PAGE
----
But it’s not like I have an excess of milk. I’ve resorted to milking Bebe only once a day (Fiasco Farm said she does this, with healthy results, for over 10 years). Just as I get less milk from my Nigerian Dwarf goats, who work great in small backyards, I don’t mind getting less milk if it means I don’t have to milk twice a day. It’s not like I’m in the cheese business! I let Orla, Bebe’s daughter have access to her mom during the day (she’s milking for me!) and pen her up at night so I get the morning milk.

So, it took me four days to stockpile half a gallon of Bebe’s sweet, creamy milk. The directions on the chevre package said to add one packet to a gallon of milk, so I just heated up the milk to 86 degrees, and sprinkled in what looked like half the package. It was hard to see four days worth of milk used in an experiment like this. What if it didn’t work?

For 12 hours, the cheese set up in an undisturbed area. I heard that the culture can be finicky, so I didn’t peek at all. That night, when I finally looked into the bowl, the milk had pulled away from the sides and had two distinct layers: there was just this creamy, yogurt-like substance, which I ladled into cheese cloth, and the clear liquid, the whey, which I put in a bottle for drinking later.

I hung the cheese to drain, above the sink, using (as you can see) the rope from our cheap blinds. For using only half a gallon of milk, this cheese ball seemed massive! Of course, it was mostly residual whey. The next morning, the ball was deflated and hard. I peeled off the cheesecloth and viola! A white cluster of something—cheese—in the shape of a deflated ball of cheese. I whipped it up, a bit, added a shake of salt, and then, like I saw at Dee Harley Goat Cheese, molded it into plastic wrap with a bunch of pepper sprinkled on it.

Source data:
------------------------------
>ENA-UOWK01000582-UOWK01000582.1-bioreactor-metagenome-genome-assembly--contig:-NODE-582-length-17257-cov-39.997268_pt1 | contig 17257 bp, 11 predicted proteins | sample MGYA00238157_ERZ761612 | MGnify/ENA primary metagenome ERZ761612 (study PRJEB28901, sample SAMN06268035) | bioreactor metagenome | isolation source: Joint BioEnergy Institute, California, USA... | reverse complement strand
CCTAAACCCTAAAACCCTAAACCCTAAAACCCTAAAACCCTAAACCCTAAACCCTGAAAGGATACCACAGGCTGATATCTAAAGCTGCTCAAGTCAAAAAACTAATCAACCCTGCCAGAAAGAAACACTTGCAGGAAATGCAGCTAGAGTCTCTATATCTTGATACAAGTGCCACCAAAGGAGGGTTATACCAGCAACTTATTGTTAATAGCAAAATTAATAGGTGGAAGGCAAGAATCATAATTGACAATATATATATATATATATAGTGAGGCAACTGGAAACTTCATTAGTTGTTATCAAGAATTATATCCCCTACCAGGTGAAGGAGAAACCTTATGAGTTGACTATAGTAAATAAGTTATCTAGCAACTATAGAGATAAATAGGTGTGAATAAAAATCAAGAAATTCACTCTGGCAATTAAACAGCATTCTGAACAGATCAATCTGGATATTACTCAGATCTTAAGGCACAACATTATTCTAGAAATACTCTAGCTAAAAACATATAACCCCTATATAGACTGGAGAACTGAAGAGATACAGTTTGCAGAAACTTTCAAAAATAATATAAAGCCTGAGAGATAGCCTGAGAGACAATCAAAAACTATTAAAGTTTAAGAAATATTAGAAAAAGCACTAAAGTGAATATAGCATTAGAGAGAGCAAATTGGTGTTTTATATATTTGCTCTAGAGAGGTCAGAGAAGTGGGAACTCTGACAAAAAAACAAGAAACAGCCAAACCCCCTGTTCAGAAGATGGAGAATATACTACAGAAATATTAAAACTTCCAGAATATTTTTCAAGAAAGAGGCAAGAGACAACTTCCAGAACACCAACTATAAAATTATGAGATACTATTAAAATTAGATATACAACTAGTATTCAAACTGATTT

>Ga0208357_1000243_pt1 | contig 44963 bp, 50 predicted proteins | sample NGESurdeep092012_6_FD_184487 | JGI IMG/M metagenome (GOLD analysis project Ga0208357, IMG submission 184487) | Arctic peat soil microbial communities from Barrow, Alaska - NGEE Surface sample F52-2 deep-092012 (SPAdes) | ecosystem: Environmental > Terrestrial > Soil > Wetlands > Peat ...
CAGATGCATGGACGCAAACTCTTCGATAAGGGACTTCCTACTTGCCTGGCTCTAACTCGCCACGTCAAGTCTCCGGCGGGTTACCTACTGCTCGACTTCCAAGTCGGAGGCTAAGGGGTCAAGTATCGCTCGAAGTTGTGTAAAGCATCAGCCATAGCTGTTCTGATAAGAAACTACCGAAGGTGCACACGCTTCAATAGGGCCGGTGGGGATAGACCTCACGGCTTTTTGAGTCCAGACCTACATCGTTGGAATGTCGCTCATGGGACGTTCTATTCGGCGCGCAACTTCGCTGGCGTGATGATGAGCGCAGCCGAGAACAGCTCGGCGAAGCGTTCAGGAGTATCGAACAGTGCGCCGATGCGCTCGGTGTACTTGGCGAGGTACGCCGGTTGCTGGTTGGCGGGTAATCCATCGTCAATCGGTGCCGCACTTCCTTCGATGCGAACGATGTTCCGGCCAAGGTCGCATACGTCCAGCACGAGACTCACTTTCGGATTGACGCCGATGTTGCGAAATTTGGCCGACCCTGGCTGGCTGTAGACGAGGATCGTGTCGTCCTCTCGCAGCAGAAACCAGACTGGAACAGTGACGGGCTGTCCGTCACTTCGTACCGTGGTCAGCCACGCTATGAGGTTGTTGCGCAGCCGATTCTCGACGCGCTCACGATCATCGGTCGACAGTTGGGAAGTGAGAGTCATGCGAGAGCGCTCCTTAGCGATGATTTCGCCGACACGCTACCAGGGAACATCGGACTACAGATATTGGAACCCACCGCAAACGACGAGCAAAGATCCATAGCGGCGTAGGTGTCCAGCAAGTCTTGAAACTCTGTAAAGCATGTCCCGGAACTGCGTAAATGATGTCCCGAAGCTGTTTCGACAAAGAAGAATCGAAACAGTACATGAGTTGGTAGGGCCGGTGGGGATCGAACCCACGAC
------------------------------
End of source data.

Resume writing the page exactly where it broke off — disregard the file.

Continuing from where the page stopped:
How’s it taste? Pretty good, but it’s a little dry, and not as creamy as I had hoped. Later I read that I’m supposed to put the curds into these plastic cups with holes in them, and let the cheese drain for two days. So what I made was fomage blanc. Now I need to buy–or make–some chevre cheese molds. Then I want to try making St. Maure–a penicillin infused goat cheese. And, with the right cultures, there’s some hope of making mozzarella.